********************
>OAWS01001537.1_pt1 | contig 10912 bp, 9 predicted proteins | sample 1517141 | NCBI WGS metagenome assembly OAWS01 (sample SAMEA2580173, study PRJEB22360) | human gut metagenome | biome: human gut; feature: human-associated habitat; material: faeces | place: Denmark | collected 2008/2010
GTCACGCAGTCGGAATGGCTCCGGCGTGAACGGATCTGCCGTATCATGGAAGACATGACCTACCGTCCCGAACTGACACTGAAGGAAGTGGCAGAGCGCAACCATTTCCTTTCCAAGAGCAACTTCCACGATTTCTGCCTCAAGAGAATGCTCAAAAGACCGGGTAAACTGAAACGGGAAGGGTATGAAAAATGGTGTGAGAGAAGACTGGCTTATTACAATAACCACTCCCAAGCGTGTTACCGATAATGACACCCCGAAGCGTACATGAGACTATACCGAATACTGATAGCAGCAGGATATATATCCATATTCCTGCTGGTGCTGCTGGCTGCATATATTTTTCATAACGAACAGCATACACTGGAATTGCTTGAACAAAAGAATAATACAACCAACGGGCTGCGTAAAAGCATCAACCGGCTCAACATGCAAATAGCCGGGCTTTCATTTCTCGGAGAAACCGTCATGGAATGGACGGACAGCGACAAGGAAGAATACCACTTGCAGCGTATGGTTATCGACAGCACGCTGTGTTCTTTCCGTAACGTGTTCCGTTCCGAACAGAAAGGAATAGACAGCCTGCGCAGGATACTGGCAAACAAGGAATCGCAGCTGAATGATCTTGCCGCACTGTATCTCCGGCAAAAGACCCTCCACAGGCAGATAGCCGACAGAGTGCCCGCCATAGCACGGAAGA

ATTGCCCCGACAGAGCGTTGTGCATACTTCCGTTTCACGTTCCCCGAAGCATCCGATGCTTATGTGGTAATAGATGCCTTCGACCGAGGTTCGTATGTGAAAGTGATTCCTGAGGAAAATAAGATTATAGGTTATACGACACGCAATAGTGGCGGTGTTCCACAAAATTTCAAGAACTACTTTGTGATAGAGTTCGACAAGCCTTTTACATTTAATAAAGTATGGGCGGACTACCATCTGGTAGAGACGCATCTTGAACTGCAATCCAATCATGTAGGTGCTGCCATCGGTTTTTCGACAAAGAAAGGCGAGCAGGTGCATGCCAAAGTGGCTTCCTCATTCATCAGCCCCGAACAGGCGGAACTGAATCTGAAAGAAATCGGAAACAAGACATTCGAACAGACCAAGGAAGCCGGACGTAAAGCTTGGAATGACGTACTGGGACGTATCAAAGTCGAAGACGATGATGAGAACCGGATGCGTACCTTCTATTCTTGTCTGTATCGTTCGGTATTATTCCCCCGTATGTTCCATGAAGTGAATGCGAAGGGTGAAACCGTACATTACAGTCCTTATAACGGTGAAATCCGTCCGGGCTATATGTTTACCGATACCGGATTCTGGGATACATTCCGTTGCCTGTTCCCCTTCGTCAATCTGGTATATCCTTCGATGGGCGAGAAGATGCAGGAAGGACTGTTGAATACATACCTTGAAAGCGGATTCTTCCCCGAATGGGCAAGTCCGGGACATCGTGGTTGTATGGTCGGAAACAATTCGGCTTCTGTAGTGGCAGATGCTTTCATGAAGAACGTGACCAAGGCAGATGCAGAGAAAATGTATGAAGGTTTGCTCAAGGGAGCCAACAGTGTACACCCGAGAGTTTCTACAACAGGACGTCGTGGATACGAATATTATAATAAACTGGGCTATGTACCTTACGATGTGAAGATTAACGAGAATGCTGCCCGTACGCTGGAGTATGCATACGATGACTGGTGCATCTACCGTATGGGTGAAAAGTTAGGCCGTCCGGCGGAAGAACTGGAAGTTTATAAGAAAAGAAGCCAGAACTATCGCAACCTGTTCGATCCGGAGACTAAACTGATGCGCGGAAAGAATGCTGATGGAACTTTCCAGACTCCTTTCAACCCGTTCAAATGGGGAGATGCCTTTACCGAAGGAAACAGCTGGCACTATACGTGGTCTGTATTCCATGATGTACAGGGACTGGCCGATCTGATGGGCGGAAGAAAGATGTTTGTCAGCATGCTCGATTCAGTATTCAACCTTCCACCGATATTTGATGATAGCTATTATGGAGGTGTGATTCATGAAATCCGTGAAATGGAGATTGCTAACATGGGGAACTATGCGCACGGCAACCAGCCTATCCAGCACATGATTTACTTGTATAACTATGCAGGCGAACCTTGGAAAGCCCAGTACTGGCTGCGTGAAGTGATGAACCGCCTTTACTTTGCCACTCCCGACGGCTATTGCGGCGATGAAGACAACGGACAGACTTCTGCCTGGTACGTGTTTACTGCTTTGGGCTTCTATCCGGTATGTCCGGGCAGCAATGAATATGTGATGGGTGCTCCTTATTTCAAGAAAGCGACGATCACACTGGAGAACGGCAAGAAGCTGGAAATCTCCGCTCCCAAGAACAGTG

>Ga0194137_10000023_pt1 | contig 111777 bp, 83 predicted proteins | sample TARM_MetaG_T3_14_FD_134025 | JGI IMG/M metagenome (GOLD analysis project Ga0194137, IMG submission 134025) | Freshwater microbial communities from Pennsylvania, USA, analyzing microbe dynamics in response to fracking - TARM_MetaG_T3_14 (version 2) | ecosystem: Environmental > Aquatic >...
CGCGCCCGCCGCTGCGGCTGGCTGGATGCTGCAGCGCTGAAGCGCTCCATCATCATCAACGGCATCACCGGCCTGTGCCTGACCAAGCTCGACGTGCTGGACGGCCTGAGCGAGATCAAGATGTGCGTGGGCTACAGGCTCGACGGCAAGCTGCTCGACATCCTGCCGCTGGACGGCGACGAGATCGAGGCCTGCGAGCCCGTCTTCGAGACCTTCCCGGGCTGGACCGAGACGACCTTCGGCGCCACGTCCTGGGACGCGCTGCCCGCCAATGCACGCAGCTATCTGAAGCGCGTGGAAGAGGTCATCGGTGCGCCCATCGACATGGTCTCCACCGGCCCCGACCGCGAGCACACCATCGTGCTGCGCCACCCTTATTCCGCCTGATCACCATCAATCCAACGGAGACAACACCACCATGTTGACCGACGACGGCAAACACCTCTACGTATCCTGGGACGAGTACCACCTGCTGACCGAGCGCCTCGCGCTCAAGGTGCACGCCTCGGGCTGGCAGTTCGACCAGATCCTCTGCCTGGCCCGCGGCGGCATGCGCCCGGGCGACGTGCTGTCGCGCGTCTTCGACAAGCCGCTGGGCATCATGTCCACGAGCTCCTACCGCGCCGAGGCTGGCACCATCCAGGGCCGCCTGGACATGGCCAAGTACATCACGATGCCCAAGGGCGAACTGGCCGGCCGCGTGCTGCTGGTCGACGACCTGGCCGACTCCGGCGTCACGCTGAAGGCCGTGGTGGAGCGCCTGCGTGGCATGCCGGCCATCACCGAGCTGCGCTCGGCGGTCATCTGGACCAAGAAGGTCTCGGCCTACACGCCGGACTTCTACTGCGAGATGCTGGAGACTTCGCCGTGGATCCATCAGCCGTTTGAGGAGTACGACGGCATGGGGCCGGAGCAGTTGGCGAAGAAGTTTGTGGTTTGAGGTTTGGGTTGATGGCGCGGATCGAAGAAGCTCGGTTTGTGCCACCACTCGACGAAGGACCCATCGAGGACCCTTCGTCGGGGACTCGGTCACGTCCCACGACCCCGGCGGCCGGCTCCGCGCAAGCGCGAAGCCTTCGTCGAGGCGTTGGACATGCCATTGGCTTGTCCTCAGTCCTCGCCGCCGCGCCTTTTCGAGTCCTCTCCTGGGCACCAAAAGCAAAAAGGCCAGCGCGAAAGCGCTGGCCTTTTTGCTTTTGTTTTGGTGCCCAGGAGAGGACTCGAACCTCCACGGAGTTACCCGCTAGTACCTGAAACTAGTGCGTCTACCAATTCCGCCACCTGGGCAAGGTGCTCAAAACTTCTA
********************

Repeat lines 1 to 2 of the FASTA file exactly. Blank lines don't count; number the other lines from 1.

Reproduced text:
>OAWS01001537.1_pt1 | contig 10912 bp, 9 predicted proteins | sample 1517141 | NCBI WGS metagenome assembly OAWS01 (sample SAMEA2580173, study PRJEB22360) | human gut metagenome | biome: human gut; feature: human-associated habitat; material: faeces | place: Denmark | collected 2008/2010
GTCACGCAGTCGGAATGGCTCCGGCGTGAACGGATCTGCCGTATCATGGAAGACATGACCTACCGTCCCGAACTGACACTGAAGGAAGTGGCAGAGCGCAACCATTTCCTTTCCAAGAGCAACTTCCACGATTTCTGCCTCAAGAGAATGCTCAAAAGACCGGGTAAACTGAAACGGGAAGGGTATGAAAAATGGTGTGAGAGAAGACTGGCTTATTACAATAACCACTCCCAAGCGTGTTACCGATAATGACACCCCGAAGCGTACATGAGACTATACCGAATACTGATAGCAGCAGGATATATATCCATATTCCTGCTGGTGCTGCTGGCTGCATATATTTTTCATAACGAACAGCATACACTGGAATTGCTTGAACAAAAGAATAATACAACCAACGGGCTGCGTAAAAGCATCAACCGGCTCAACATGCAAATAGCCGGGCTTTCATTTCTCGGAGAAACCGTCATGGAATGGACGGACAGCGACAAGGAAGAATACCACTTGCAGCGTATGGTTATCGACAGCACGCTGTGTTCTTTCCGTAACGTGTTCCGTTCCGAACAGAAAGGAATAGACAGCCTGCGCAGGATACTGGCAAACAAGGAATCGCAGCTGAATGATCTTGCCGCACTGTATCTCCGGCAAAAGACCCTCCACAGGCAGATAGCCGACAGAGTGCCCGCCATAGCACGGAAGA